Employers and workers must both agree those appointed to investigate incidents of workplace violence are competent and impartial, says a federal tribunal.
In a case before the Occupational Health and Safety Tribunal of Canada, the Maritime Employers Association appealed an order under the Canada Labour Code
for failing to appoint a competent person to investigate an employee’s allegation of workplace violence.
The Canada Occupational Health and Safety Regulations Part XX
addresses Violence Prevention in the Work Place.
The Federal Regulation is designed to prevent violence as well as “factors that contribute to work place violence including, but not limited to, bullying, teasing, and abusive and other aggressive behaviour.”
Federal employers who become aware of workplace violence must attempt to resolve it. If they can’t, they must appoint a ‘competent’ person to investigate
. The Regulations define a competent person as someone with knowledge, training and experience of workplace violence and relevant legislation. Equally important a competent person “is impartial and seen by the parties to be impartial.”
The worker alleging the violence, a member of the Longshoremen’s Union, Canadian Union of Public Employees Local 375, questioned the impartiality of the appointed internal investigator. A federal safety officer, called in to investigate, upheld the worker’s complaint
and issued an order against the employer.
In the tribunal ruling
, the Appeals Officer concluded the test of impartiality is a subjective one and the intent of the legal text is unambiguous, “The legislator clearly preferred a consensual approach
to the issue of impartiality. By including the words and is seen by the parties to be impartial
after the word impartia
l, the legislator clearly requires the parties to agree on whether the person proposed by the employer is impartial….If an agreement is not reached, the proposed person simply cannot be appointed.”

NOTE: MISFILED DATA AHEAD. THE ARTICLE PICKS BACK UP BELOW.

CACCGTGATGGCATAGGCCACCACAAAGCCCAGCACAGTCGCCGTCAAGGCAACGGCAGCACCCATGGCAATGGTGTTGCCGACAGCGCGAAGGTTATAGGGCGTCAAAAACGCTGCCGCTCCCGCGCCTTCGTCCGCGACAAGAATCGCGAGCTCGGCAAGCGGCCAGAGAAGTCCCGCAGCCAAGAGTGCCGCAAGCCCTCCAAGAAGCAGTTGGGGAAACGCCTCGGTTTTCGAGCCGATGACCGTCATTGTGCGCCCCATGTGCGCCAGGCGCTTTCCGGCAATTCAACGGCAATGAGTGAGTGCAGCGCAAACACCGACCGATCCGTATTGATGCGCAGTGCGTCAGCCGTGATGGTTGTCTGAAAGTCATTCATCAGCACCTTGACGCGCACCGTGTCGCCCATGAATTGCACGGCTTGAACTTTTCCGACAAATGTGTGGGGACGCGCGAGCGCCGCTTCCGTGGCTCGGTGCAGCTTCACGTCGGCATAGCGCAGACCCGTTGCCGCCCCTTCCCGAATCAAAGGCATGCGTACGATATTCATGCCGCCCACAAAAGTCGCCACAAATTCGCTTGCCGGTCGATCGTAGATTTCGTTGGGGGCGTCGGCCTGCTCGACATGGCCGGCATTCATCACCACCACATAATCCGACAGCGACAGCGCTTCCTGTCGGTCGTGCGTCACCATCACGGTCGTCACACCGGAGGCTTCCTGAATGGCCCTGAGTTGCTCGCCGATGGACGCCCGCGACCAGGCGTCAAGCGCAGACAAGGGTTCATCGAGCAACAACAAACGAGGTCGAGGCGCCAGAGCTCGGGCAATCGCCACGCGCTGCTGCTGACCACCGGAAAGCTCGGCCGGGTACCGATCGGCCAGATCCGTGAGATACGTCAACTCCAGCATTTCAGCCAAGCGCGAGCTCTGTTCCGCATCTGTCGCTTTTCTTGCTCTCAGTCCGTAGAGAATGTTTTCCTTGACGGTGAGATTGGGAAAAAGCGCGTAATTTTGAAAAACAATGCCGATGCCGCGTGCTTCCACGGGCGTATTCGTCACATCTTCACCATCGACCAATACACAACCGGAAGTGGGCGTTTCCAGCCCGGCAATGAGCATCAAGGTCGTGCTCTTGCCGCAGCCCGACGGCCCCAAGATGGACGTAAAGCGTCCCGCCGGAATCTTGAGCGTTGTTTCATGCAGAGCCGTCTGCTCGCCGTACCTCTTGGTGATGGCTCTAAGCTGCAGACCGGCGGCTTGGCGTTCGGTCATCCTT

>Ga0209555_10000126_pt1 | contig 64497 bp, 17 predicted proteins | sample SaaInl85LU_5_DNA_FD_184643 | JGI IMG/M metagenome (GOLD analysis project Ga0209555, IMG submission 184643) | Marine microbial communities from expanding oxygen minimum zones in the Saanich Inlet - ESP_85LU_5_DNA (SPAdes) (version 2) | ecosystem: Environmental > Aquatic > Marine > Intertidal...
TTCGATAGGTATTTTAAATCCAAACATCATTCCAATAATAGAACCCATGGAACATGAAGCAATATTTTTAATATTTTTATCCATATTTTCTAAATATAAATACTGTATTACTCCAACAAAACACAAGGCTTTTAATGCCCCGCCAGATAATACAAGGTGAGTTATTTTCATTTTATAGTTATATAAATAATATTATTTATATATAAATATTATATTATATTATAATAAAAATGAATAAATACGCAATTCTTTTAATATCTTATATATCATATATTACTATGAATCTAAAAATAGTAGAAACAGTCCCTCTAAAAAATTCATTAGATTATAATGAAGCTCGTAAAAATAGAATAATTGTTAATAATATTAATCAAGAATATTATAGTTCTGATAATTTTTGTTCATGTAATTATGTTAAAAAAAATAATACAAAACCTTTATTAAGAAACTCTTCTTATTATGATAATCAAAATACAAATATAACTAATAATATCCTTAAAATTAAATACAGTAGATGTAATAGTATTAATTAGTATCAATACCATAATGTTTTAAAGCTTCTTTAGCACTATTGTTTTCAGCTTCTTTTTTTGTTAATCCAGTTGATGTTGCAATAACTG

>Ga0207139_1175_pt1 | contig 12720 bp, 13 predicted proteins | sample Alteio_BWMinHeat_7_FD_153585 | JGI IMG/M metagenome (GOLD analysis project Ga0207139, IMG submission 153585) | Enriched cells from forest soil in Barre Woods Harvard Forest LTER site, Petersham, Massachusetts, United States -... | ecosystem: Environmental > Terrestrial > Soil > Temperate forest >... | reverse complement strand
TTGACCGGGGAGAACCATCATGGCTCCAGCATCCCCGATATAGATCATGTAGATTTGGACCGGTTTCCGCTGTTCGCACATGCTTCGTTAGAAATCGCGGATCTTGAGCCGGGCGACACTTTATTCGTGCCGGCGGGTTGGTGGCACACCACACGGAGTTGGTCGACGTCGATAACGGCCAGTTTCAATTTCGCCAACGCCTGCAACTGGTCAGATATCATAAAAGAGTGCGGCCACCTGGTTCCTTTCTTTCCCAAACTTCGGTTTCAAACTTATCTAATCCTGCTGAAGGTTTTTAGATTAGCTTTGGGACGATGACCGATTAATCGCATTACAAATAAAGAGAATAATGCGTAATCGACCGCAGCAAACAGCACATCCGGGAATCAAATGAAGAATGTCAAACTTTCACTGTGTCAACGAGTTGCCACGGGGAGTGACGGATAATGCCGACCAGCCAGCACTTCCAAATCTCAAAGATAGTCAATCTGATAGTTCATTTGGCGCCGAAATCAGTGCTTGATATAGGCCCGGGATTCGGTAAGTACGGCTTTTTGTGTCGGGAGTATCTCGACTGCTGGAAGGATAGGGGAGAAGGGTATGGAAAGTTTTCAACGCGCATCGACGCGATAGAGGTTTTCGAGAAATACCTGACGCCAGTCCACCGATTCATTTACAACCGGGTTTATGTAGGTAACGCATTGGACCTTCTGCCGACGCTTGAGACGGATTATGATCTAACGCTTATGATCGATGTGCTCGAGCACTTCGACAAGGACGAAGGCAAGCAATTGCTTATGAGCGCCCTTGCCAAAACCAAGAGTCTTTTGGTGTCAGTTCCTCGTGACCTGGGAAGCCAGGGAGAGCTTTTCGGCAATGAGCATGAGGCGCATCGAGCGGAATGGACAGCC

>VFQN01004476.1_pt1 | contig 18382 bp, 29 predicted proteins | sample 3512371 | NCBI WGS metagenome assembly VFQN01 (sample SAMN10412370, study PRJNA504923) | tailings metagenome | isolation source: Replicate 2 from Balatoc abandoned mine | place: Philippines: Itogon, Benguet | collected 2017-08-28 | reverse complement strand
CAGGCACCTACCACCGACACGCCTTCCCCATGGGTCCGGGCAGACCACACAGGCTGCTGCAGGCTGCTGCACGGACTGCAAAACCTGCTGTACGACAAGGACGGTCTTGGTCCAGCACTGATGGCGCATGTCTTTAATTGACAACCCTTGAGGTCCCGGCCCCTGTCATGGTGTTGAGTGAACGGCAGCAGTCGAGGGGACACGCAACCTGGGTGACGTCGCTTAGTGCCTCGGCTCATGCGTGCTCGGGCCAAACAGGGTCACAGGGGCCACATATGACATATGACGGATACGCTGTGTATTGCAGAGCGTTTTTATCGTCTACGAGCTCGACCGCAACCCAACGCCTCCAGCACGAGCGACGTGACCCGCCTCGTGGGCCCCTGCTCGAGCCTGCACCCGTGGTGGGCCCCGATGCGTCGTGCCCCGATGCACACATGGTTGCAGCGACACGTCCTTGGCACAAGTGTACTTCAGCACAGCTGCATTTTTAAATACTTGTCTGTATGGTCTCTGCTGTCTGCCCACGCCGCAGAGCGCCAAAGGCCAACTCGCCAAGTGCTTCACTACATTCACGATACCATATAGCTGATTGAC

The ruling also clarified workers do not have to substantiate their refusal of an appointed investigator as long as it does not amount to an abuse of those rights.
Lessons for Ontario regulated workplaces
This ruling, although it applies to federally regulated workplaces, will also be of interest to Ontario employers whose duties to investigate workplace harassment were recently expanded with amendments to the Occupational Health & Safety Act (the Act).
Since 2010, Ontario employers have had the duty to investigate allegations of workplace violence and harassment. Recent amendments set out more specific provisions for investigating workplace harassment
, including workplace sexual harassment.
Employers must conduct ‘appropriate’ workplace harassment investigations. Ministry of Labour health and safety inspectors also have new powers to order harassment investigations, at the expense of the employer, by an impartial, qualified person.
Unlike the COSH Regulations, Ontario law does not set out competency requirements for investigators of workplace violence and harassment. In support of fair and impartial investigations, many workers and their representatives have asked the Ministry of Labour to provide a list of approved impartial investigators.
By law, Ontario employers must provide information and instruction to workers on their workplace harassment policy and program. WHSC offers a recently revised three-hour Workplace Violence and Harassment Prevention Training
program including how to fully comply with all legal obligations.
Additionally, WHSC has revised compliance checklists
for employers and workers and has developed a new fact sheet, Workplace Harassment: from investigation to prevention
, a complement to updated fact sheets
on workplace violence and domestic violence in the workplace.
WHSC also offers comprehensive training for Federal Committees and Representatives, available in both English and French.
Check out WHSC Workplace Violence Resources
and review the complete WHSC training catalogue
Other related resources:
MOL issues Code of Practice on workplace harassment
OHCOW Mental Injury Toolkit
MOL Workplace Violence & Workplace Harassment Resources
To learn more:
and ask to speak to a WHSC training services representative.